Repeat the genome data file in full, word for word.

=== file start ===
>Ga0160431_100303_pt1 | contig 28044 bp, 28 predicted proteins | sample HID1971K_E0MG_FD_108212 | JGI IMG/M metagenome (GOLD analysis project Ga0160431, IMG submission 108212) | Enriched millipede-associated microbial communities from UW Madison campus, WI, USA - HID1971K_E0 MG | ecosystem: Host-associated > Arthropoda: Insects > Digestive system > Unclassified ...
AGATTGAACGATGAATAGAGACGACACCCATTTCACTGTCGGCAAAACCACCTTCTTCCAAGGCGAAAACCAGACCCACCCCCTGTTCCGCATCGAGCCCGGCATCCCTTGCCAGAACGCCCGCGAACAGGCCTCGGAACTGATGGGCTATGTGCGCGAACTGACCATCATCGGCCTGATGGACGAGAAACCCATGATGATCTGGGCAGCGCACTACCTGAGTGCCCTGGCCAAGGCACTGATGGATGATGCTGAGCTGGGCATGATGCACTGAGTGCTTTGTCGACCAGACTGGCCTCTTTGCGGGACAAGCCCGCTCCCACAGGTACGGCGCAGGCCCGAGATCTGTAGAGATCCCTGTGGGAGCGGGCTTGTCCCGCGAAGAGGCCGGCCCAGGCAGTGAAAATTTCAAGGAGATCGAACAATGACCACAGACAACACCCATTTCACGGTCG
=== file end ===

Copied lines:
>Ga0160431_100303_pt1 | contig 28044 bp, 28 predicted proteins | sample HID1971K_E0MG_FD_108212 | JGI IMG/M metagenome (GOLD analysis project Ga0160431, IMG submission 108212) | Enriched millipede-associated microbial communities from UW Madison campus, WI, USA - HID1971K_E0 MG | ecosystem: Host-associated > Arthropoda: Insects > Digestive system > Unclassified ...
AGATTGAACGATGAATAGAGACGACACCCATTTCACTGTCGGCAAAACCACCTTCTTCCAAGGCGAAAACCAGACCCACCCCCTGTTCCGCATCGAGCCCGGCATCCCTTGCCAGAACGCCCGCGAACAGGCCTCGGAACTGATGGGCTATGTGCGCGAACTGACCATCATCGGCCTGATGGACGAGAAACCCATGATGATCTGGGCAGCGCACTACCTGAGTGCCCTGGCCAAGGCACTGATGGATGATGCTGAGCTGGGCATGATGCACTGAGTGCTTTGTCGACCAGACTGGCCTCTTTGCGGGACAAGCCCGCTCCCACAGGTACGGCGCAGGCCCGAGATCTGTAGAGATCCCTGTGGGAGCGGGCTTGTCCCGCGAAGAGGCCGGCCCAGGCAGTGAAAATTTCAAGGAGATCGAACAATGACCACAGACAACACCCATTTCACGGTCG